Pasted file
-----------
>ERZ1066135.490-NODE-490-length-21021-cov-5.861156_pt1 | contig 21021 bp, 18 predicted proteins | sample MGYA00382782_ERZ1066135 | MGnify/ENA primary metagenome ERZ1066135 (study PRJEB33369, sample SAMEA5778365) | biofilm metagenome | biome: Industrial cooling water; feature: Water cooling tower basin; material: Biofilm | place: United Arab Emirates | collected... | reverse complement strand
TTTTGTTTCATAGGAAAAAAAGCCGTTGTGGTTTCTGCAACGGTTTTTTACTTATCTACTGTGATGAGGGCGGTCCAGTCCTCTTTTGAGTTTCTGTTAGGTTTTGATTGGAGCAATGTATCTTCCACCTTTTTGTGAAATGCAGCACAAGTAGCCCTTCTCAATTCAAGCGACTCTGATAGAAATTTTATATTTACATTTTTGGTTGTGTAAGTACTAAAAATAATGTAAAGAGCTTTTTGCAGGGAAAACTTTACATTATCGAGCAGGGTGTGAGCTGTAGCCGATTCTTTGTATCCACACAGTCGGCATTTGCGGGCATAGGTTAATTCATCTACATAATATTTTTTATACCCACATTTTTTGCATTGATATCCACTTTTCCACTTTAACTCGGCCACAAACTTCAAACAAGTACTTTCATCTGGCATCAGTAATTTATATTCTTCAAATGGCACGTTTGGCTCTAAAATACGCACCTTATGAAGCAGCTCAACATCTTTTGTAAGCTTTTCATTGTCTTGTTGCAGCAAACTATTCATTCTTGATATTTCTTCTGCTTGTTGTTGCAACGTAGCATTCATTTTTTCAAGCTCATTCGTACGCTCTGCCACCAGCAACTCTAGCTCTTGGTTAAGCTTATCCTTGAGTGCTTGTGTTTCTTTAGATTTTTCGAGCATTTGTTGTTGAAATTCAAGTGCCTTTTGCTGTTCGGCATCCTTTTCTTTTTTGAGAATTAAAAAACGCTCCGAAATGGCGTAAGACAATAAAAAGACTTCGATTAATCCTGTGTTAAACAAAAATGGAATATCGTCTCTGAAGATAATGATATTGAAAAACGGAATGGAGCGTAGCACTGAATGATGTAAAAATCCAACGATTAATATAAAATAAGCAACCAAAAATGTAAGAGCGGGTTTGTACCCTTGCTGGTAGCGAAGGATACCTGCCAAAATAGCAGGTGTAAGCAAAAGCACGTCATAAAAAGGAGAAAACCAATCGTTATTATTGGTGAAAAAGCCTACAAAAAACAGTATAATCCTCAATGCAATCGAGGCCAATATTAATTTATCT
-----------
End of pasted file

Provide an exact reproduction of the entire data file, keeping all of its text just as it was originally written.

>ERZ1066135.490-NODE-490-length-21021-cov-5.861156_pt1 | contig 21021 bp, 18 predicted proteins | sample MGYA00382782_ERZ1066135 | MGnify/ENA primary metagenome ERZ1066135 (study PRJEB33369, sample SAMEA5778365) | biofilm metagenome | biome: Industrial cooling water; feature: Water cooling tower basin; material: Biofilm | place: United Arab Emirates | collected... | reverse complement strand
TTTTGTTTCATAGGAAAAAAAGCCGTTGTGGTTTCTGCAACGGTTTTTTACTTATCTACTGTGATGAGGGCGGTCCAGTCCTCTTTTGAGTTTCTGTTAGGTTTTGATTGGAGCAATGTATCTTCCACCTTTTTGTGAAATGCAGCACAAGTAGCCCTTCTCAATTCAAGCGACTCTGATAGAAATTTTATATTTACATTTTTGGTTGTGTAAGTACTAAAAATAATGTAAAGAGCTTTTTGCAGGGAAAACTTTACATTATCGAGCAGGGTGTGAGCTGTAGCCGATTCTTTGTATCCACACAGTCGGCATTTGCGGGCATAGGTTAATTCATCTACATAATATTTTTTATACCCACATTTTTTGCATTGATATCCACTTTTCCACTTTAACTCGGCCACAAACTTCAAACAAGTACTTTCATCTGGCATCAGTAATTTATATTCTTCAAATGGCACGTTTGGCTCTAAAATACGCACCTTATGAAGCAGCTCAACATCTTTTGTAAGCTTTTCATTGTCTTGTTGCAGCAAACTATTCATTCTTGATATTTCTTCTGCTTGTTGTTGCAACGTAGCATTCATTTTTTCAAGCTCATTCGTACGCTCTGCCACCAGCAACTCTAGCTCTTGGTTAAGCTTATCCTTGAGTGCTTGTGTTTCTTTAGATTTTTCGAGCATTTGTTGTTGAAATTCAAGTGCCTTTTGCTGTTCGGCATCCTTTTCTTTTTTGAGAATTAAAAAACGCTCCGAAATGGCGTAAGACAATAAAAAGACTTCGATTAATCCTGTGTTAAACAAAAATGGAATATCGTCTCTGAAGATAATGATATTGAAAAACGGAATGGAGCGTAGCACTGAATGATGTAAAAATCCAACGATTAATATAAAATAAGCAACCAAAAATGTAAGAGCGGGTTTGTACCCTTGCTGGTAGCGAAGGATACCTGCCAAAATAGCAGGTGTAAGCAAAAGCACGTCATAAAAAGGAGAAAACCAATCGTTATTATTGGTGAAAAAGCCTACAAAAAACAGTATAATCCTCAATGCAATCGAGGCCAATATTAATTTATCT